Would you rather work with a highly competent colleague with poor people skills – or a friendly one who still needs guidance at every turn?
Forget self-centred rock stars. When it comes to handpicking teammates at work, people tend to value colleagues with great social skills more than they would peers with high technical aptitude.
Trustworthiness and reliability trump competence in team member selection, according to a study from Binghamton University in New York.
Being part of a "star team" is thus different from working with a "team of stars". While the ideal scenario is to collaborate with members who have a combination of knowledge, expertise, technical skills and a winning attitude towards their peers, experts say that in most cases employees are much more open to working with colleagues who have a can-do attitude – no matter if these co-workers aren't necessarily star performers on their own.
"We assume that people are selected for important task forces and teams because of the knowledge, skills and abilities they bring to the table. However, this research suggests that people may often get picked because team members feel comfortable with them," said Cynthia Maupin, assistant professor of organisational behaviour and leadership at the university and one of the researchers.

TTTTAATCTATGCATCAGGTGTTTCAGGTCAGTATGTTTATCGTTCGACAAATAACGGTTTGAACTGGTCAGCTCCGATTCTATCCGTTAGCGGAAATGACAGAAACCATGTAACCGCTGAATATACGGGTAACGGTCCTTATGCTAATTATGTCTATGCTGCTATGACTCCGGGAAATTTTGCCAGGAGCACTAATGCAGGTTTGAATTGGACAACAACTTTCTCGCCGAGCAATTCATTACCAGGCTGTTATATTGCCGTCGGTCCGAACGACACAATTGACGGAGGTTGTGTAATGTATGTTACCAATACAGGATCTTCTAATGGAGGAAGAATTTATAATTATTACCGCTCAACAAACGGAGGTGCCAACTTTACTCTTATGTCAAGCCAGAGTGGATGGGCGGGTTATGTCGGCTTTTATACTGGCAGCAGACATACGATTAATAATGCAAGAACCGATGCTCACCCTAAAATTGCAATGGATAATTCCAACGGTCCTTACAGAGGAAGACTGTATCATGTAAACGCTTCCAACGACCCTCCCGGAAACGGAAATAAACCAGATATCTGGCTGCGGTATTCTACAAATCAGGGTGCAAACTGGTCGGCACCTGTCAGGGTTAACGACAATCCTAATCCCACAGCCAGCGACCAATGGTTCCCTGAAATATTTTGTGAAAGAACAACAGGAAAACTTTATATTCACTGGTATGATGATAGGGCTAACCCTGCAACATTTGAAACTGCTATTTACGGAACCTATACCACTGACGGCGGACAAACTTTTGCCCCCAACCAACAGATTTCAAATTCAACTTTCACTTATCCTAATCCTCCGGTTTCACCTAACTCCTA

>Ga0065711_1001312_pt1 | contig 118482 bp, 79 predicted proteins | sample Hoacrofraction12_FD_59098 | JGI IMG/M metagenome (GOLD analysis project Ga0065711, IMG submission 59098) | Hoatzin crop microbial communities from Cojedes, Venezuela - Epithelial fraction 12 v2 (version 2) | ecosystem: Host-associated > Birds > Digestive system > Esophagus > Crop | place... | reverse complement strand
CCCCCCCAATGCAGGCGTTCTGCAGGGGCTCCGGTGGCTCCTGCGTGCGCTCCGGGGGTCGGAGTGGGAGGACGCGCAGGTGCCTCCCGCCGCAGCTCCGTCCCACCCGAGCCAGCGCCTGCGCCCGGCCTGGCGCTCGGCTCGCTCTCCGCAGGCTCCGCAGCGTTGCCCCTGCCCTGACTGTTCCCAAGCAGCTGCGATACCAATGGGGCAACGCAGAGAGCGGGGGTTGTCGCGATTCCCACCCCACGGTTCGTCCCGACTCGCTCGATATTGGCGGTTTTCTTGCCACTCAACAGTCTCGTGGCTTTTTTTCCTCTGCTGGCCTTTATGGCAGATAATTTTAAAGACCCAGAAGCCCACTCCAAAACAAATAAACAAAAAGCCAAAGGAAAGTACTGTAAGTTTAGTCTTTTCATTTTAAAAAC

"People may be willing to sacrifice a bit in terms of performance in order to have a really positive team experience."
The study enlisted MBA students who were instructed to assemble their own teams and explain their choices for members. The aim was to determine how members were selected based on their human capital (competency) and social capital (friendliness and trustworthiness). These were measured in terms of their use of a:
• Challenging voice – which welcomes disruption and change
• Supportive voice – which prioritises social cohesion, camaraderie and trust
The most sought-after team members exhibited a balance of their challenging voice and supportive voice. However, people whose strength lied solely in using their supportive voice were more likely to be selected than peers who relied more on their challenging voice.
Faced with pressure at work, teams are inclined to select members who won't ruffle feathers and cause interpersonal issues.
"When people feel like they can trust you, even if you're not necessarily the best worker, they're going to be more likely to want to work with you," Maupin explained.
The key takeaway for anyone looking to earn people's trust is to connect with them on a personal level. That is, to use their supportive voice to win over colleagues, the study found.